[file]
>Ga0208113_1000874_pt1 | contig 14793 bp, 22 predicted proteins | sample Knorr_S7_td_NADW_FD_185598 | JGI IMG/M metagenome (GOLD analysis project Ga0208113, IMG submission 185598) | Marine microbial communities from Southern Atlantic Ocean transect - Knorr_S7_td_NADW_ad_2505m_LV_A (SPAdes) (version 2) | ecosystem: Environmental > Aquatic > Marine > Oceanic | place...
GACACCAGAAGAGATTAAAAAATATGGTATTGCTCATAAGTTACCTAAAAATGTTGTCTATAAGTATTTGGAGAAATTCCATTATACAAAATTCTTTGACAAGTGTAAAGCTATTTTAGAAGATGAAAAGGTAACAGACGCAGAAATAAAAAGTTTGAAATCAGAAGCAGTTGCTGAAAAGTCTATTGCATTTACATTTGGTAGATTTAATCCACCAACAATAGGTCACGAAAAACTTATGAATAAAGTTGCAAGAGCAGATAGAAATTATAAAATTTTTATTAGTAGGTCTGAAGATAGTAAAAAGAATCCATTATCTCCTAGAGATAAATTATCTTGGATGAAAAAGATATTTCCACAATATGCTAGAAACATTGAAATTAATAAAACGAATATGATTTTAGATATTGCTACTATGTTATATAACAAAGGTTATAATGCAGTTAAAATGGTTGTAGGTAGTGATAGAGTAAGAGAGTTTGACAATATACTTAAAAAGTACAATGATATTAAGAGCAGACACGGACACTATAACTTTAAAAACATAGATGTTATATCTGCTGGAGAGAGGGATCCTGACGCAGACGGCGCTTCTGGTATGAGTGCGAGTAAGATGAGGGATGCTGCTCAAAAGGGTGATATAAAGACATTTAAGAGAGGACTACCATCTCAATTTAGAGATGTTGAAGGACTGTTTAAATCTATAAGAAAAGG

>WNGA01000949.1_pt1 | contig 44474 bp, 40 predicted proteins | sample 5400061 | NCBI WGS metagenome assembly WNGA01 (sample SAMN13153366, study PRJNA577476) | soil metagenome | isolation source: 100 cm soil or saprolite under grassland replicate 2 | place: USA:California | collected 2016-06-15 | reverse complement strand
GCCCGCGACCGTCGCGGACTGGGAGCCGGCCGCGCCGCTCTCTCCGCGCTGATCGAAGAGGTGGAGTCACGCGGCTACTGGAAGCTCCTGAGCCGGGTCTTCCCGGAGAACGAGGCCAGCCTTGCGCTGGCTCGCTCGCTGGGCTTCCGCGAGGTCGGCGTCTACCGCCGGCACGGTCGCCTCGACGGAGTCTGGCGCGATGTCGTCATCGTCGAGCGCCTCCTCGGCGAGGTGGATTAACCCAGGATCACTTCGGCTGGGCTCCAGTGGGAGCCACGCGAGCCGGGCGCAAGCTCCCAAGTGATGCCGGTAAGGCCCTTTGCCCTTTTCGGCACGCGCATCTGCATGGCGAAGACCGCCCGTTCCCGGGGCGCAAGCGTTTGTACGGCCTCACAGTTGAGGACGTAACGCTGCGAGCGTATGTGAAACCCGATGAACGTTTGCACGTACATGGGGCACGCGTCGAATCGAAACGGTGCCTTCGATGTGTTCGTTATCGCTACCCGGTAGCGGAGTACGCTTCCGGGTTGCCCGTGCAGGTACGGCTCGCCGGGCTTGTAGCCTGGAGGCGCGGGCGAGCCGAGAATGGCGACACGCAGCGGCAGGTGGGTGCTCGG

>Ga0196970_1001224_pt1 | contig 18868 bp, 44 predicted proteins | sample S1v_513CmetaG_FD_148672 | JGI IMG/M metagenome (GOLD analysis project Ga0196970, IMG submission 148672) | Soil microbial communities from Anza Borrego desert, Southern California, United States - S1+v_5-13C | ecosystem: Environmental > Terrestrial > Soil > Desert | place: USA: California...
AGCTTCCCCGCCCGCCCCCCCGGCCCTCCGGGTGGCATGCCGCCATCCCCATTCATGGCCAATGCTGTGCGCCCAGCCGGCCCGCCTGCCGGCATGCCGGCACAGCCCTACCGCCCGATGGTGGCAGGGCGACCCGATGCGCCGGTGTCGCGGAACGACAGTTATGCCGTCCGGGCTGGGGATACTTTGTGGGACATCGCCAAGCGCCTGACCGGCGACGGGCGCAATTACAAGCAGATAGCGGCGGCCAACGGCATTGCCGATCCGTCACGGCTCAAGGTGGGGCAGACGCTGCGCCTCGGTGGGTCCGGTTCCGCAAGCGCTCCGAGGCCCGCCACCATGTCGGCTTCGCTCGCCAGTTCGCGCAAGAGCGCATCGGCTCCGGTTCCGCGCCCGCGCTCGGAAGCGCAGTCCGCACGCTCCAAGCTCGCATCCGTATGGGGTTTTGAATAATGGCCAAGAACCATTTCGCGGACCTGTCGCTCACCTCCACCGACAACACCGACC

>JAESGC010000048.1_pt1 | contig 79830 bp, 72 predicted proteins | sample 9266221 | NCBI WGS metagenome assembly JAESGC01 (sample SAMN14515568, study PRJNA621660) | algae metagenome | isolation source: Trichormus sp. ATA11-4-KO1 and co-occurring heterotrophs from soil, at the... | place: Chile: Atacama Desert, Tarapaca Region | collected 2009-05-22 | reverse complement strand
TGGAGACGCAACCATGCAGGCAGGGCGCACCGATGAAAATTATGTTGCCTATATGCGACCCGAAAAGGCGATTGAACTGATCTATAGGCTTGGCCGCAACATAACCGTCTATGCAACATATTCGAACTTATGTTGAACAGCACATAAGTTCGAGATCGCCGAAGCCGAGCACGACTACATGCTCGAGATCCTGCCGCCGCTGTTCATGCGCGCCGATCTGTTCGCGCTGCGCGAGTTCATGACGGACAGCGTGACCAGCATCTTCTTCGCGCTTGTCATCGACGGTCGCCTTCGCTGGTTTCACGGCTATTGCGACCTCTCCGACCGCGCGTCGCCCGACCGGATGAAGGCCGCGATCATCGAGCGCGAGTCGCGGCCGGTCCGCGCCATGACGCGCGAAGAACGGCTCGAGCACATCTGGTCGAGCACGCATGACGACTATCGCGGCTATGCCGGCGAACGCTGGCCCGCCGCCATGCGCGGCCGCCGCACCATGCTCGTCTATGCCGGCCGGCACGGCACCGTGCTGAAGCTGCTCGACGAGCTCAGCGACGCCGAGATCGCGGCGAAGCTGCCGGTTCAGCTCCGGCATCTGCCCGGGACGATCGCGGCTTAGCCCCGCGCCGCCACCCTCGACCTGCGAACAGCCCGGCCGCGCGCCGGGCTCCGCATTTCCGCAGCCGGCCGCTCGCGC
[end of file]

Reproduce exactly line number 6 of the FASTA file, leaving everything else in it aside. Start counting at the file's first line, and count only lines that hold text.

AGCTTCCCCGCCCGCCCCCCCGGCCCTCCGGGTGGCATGCCGCCATCCCCATTCATGGCCAATGCTGTGCGCCCAGCCGGCCCGCCTGCCGGCATGCCGGCACAGCCCTACCGCCCGATGGTGGCAGGGCGACCCGATGCGCCGGTGTCGCGGAACGACAGTTATGCCGTCCGGGCTGGGGATACTTTGTGGGACATCGCCAAGCGCCTGACCGGCGACGGGCGCAATTACAAGCAGATAGCGGCGGCCAACGGCATTGCCGATCCGTCACGGCTCAAGGTGGGGCAGACGCTGCGCCTCGGTGGGTCCGGTTCCGCAAGCGCTCCGAGGCCCGCCACCATGTCGGCTTCGCTCGCCAGTTCGCGCAAGAGCGCATCGGCTCCGGTTCCGCGCCCGCGCTCGGAAGCGCAGTCCGCACGCTCCAAGCTCGCATCCGTATGGGGTTTTGAATAATGGCCAAGAACCATTTCGCGGACCTGTCGCTCACCTCCACCGACAACACCGACC